My neck hurts after shaking my head while reading this Economist piece on Ghana’s economic woes. Some highlights:
- Public debt could reach 70 percent this year
- The Ghana Cedi has lost over 99 percent of its value to the dollar (Keep in mind Ghana switched from the New Cedi to the Ghana Cedi)
- Since 1966, Ghana has sought IMF help 16 times
Elections are coming up next year, so we will probably see more spending. President Mahama has a lot of work on his hands in the lead-up. I imagine he will cite progress made on addressing power issues and the exploding budget, and that he should be re-elected to continue righting the ship.
Elections are a lot of work. Perhaps, the better move would be to not seek re-election, double down and get reforms right over the next 18 months, and hand off an improving situation to his successor.
ECONOMIC PAIN CONTINUES – Moody’s downgraded South Africa’s five largest banks, nine of its municipalities, its two development finance institutions, following the firm’s downgrading of the government’s debt ratingand Eskom’s bond rating last week. While the outlook remains stable for the banks and one of the development institutions – the Industrial Development Corporation – the South African government continues to take hits. COSATU (Congress of South African Trade Unions) voted to expel NUMSA (National Union of Metalworkers of South Africa) over the weekend, potentially further weakening the African National Congress as elections loom and the party continues to experience fissures. Labor strikes have hit the mining industry and broader economy hard over the past year. What will it take for South Africa to hit an upward swing? Thegovernment expects its GDP to rise 1.4 percent, revised down from the already low 2.4 percent. Send any interesting articles my way covering what the country needs to do to get out of this rut.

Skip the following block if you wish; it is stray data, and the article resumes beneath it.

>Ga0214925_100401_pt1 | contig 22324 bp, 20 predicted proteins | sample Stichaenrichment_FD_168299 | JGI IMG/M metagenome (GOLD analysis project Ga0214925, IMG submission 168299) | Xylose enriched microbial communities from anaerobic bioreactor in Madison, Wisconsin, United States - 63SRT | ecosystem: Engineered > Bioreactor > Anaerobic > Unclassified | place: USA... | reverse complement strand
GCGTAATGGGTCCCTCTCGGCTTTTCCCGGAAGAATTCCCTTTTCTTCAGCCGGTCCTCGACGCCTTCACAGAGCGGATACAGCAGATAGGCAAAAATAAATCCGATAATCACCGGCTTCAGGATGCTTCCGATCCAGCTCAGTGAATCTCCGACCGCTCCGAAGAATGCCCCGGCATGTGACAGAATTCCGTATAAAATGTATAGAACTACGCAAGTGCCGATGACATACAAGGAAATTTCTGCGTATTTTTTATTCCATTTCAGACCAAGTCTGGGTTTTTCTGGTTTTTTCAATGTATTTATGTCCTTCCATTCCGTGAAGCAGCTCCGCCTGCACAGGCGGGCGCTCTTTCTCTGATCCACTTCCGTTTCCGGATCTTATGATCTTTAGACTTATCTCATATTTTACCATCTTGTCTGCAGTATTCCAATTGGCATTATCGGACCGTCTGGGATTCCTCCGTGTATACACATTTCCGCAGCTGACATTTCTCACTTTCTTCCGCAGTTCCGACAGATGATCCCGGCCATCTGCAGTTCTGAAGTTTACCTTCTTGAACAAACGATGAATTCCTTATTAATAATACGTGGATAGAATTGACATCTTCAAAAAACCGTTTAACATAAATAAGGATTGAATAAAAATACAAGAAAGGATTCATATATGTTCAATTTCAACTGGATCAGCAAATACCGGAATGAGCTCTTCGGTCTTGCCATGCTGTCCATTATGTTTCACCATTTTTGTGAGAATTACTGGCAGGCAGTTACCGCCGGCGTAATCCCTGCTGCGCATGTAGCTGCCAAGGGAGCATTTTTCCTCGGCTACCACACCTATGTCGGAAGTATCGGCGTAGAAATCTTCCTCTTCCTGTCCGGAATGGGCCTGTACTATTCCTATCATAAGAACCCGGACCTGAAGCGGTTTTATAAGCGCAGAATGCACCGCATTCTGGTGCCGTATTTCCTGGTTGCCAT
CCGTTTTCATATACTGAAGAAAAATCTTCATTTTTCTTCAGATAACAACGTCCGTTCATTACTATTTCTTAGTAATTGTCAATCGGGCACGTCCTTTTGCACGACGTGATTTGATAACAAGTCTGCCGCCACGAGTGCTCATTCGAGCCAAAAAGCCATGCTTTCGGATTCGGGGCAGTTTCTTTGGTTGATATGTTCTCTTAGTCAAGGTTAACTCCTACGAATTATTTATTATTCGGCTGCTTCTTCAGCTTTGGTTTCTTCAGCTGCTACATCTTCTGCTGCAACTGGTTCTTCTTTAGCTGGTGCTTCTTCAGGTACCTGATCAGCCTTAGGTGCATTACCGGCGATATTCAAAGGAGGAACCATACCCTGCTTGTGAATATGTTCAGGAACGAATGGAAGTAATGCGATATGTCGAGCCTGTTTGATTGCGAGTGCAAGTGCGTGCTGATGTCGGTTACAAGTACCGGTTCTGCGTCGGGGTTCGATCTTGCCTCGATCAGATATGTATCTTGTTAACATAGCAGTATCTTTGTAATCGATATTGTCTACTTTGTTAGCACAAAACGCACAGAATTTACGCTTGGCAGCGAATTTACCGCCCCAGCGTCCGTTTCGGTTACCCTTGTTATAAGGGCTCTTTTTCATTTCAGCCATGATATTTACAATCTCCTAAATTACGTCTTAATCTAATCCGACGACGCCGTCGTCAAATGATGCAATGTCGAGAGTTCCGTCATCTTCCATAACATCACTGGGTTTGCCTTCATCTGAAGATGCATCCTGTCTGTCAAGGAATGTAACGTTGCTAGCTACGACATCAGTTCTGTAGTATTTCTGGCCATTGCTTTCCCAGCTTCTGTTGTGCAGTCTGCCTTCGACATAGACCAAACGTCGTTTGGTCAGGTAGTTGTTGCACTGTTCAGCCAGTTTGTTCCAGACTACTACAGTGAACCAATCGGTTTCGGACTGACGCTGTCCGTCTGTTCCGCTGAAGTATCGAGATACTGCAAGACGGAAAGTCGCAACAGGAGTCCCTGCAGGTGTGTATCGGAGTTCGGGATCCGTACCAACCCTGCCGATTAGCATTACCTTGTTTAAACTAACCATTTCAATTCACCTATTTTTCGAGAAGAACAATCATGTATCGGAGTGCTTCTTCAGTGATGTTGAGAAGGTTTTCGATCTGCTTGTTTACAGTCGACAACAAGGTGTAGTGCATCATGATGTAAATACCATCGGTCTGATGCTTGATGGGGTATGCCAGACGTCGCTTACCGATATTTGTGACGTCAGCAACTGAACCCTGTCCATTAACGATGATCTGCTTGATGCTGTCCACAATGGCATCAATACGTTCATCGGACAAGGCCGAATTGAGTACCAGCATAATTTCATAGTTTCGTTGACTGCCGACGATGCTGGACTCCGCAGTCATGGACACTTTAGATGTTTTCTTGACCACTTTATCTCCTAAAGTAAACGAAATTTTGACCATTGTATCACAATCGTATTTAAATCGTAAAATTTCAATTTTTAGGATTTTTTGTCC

FIGHT NIGHT – The Democratic Republic of Congo’s Finance Minister and Industry Minister almost lost their jobs Monday. Members of parliament came close to losing a couple teeth. Sixty-three assembly members signed on to a motion for a vote of no confidence on both ministers, arguing that they are mismanaging the country. The motion did not succeed due to 18 MPs withdrawing their support. Here’s a placeholder for side-eye. Last year, Last year, Prime Minister Matata Ponyo survived a no-confidence vote with similar charges. Similarly, several MPs withdrew their support for the no-confidence vote. President Joseph Kabila, since winning a controversial election in 2011, has faced pretty heavy political pressure from opposition groups. Recently, there has been debate on whether he would try tochange the constitution and make another run for the presidency, and what impact recent events in Burkina Faso would have on his decision. I suppose we’ll know soon enough.
DOROBUCCI – The beautiful people came out in full force at Lagos Fashion & Design Week last week. Founded by @OmoyemiAkerele, the show was hosted by@GTBank and organized by Ms. Akerele’s Style House Files. The show was one of the higher profile events to take place in Lagos since the World Health Organization announced the end of the Ebola outbreak in Nigeria, and highlighted the growing significance of Lagos as a global fashion destination. , lead designer of the Smithsonian National Museum of African American History and Culture, is designing a concept store for Reni Folayiwo’s Alara, which will house luxury designs from across Africa and the West. As Ms. Akerele and Ms. Folayiwo attract more attention to Nigeria’s fashion opportunity, the hope is that wealthy Nigerians will do more of their shopping at home, as opposed to shopping in Europe. The demand is certainly there.
Have insight on this week’s news, like President Jonathan officially announcing his candidacy for next year’s elections? Post them in the comments section.